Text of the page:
Mysticism and Sacred Scripture by Steven T. Katz

By Steven T. Katz

This can be the fourth quantity in an influential sequence that provides a uncomplicated revaluation of the character of mysticism. each one presents a set of solicited papers by means of famous specialists within the examine of faith. This new quantity will discover how the nice mystics and mystical traditions use, interpret, and reconstruct the sacred scriptures in their traditions.

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In comment- 30 Mysticism and Sacred Scripture ing on the Qur'anic verse "Likewise we show Abraham the power of the heavens and the earth, that he might be one of those who are certain" (6:85), RazT explains the term likewise (kadhalika) as being reminiscent of the daqiqa aqliyya (subtle intellective realism) and interprets the passage as meaning that Allah's light shines eternally and continually connects itself to the human soul, except when separated by a veil (hijab). This veil is anything that draws humankind away from Allah, as, for example, idolatry does.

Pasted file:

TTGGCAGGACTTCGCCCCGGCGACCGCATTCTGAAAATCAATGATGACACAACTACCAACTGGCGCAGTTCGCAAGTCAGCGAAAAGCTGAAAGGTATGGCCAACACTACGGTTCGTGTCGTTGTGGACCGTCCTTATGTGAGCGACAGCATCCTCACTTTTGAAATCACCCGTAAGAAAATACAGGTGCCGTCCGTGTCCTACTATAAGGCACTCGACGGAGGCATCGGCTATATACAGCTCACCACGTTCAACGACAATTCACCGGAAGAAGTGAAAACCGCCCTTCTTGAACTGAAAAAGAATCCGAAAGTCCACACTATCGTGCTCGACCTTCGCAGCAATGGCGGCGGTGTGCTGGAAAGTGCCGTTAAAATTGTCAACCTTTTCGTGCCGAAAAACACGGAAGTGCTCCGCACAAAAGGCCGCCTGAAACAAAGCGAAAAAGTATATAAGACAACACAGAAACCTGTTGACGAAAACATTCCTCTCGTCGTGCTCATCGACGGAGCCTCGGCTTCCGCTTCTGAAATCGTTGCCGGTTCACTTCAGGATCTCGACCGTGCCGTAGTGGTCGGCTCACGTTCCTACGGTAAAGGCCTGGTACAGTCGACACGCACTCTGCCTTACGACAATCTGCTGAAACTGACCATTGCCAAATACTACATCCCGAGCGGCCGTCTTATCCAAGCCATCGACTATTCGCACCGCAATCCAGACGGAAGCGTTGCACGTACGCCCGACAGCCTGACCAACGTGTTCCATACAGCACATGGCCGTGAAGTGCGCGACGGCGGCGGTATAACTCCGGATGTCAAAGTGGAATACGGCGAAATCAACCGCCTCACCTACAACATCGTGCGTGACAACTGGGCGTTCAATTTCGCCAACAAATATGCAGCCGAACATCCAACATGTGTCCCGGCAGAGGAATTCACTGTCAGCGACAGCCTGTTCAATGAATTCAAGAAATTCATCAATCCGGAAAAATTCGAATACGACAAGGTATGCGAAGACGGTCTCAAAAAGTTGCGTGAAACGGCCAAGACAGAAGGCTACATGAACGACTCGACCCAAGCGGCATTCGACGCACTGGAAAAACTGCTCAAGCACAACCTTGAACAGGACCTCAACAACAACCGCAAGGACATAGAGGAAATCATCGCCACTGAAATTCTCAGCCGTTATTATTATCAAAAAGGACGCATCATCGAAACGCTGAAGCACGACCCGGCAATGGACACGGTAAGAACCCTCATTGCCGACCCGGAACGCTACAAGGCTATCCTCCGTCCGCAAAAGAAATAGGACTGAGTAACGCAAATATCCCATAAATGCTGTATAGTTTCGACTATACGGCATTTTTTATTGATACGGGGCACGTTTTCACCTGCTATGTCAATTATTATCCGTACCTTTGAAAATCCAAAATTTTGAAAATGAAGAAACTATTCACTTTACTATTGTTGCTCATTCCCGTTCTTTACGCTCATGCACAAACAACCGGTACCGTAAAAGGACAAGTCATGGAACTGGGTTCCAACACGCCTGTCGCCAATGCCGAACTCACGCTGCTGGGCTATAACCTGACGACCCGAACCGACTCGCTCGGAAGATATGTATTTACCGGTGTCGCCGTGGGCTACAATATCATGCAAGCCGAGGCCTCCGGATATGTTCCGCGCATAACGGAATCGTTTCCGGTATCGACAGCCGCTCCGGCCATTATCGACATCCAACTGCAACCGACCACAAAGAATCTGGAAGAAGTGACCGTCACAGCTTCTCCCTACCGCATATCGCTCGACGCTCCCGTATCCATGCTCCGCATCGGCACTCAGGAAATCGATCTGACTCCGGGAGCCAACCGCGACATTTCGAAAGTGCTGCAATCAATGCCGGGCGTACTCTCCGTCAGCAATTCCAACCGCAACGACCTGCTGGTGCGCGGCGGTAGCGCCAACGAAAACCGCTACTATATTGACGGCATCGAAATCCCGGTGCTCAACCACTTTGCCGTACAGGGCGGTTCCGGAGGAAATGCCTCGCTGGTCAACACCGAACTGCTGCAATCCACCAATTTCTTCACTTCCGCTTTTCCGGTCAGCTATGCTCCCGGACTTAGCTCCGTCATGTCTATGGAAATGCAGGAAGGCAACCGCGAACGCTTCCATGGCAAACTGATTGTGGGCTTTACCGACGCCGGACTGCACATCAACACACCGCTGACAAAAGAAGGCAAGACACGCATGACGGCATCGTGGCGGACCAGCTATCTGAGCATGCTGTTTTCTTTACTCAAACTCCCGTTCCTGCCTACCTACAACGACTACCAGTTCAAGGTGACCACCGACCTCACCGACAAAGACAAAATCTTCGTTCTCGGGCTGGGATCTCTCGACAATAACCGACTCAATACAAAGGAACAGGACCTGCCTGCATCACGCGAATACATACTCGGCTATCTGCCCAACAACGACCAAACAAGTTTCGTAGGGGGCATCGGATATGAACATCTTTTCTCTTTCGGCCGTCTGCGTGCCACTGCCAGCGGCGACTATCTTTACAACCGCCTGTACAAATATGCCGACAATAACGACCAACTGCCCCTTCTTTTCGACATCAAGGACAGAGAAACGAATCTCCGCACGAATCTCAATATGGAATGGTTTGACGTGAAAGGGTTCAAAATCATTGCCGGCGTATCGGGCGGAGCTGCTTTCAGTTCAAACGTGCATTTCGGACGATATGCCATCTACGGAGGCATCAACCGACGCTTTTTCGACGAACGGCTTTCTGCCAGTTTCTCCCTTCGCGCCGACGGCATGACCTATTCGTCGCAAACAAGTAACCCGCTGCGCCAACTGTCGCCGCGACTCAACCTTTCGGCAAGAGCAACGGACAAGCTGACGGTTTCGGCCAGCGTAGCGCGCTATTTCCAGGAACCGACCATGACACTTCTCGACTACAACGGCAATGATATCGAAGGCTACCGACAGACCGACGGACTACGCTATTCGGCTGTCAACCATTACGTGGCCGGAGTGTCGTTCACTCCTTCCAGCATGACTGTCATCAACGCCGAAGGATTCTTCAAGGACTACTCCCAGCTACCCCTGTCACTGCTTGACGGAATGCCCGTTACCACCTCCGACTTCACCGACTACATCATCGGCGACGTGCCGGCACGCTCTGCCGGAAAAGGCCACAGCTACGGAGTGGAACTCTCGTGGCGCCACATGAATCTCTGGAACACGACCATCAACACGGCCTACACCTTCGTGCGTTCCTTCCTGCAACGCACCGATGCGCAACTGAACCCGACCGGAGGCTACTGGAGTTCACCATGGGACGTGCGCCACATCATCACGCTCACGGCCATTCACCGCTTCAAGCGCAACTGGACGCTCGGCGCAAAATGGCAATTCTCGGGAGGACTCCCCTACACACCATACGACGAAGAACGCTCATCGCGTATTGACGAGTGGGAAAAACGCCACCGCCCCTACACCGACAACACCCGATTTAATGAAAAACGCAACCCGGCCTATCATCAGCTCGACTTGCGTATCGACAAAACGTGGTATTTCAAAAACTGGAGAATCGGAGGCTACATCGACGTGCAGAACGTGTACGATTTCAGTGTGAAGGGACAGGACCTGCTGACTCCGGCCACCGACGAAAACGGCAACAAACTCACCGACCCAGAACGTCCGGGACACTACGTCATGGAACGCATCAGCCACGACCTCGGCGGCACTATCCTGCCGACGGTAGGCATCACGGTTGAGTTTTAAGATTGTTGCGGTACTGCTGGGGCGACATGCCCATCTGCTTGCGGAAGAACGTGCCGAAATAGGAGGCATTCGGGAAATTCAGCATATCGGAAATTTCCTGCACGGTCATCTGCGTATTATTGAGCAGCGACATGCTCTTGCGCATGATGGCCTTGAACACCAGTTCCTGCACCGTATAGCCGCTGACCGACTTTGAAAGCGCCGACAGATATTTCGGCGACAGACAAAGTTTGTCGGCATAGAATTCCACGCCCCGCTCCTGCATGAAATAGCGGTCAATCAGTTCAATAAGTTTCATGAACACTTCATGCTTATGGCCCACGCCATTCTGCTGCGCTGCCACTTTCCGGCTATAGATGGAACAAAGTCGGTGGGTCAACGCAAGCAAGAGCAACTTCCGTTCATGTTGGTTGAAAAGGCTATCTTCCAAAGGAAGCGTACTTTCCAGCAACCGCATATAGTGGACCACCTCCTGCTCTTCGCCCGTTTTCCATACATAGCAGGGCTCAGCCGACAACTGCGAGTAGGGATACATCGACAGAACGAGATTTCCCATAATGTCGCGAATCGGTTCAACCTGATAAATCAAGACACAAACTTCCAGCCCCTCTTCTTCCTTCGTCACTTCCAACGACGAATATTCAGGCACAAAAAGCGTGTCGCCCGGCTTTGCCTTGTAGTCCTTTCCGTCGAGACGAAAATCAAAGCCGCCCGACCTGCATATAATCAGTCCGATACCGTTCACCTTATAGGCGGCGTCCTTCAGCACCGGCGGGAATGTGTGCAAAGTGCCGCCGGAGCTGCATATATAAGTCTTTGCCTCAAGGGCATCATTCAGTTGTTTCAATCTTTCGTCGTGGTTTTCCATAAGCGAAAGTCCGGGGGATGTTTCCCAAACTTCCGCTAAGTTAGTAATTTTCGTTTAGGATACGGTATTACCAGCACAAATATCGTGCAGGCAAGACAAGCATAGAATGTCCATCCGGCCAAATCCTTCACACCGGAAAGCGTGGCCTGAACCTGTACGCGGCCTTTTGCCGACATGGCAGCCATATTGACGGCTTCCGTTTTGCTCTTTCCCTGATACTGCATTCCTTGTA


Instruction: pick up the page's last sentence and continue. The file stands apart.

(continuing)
To further support the present argument for the symbiosis of mystical theology and mystical exegesis, I recall an esoteric observation in the zoharic Midrash ha-Ne-elam: In commenting on a verse in Genesis, "Let there be light," the kabbalistic author makes a theological point on the basis of its numerological exegesis. 46 Is this the real intention behind—the authentic meaning of—the words of Genesis? The a priori assumptions with which the medieval author of the Midrash ha-Ne-elam was working allowed him to answer this query affirmatively.

From these hermeneutical premises develops an entire elaborate theory of mystical reading, including an approach to Qur'anic verses held to be mutashabih (ambiguous and capable of more than a single explanation). It was the Sufi, par excellence, who knew how to decipher these uncertain texts through the method of allegorical rendering. According to their own exegesis of the Qur'anic verse (3:7) regarding the decipherment of the Qur'an—"and none knows its interpretation (ta'wil), save only Allah and those firmly rooted in knowledge"—it is the Sufi alone who is fully rooted in the required esoteric knowledge.

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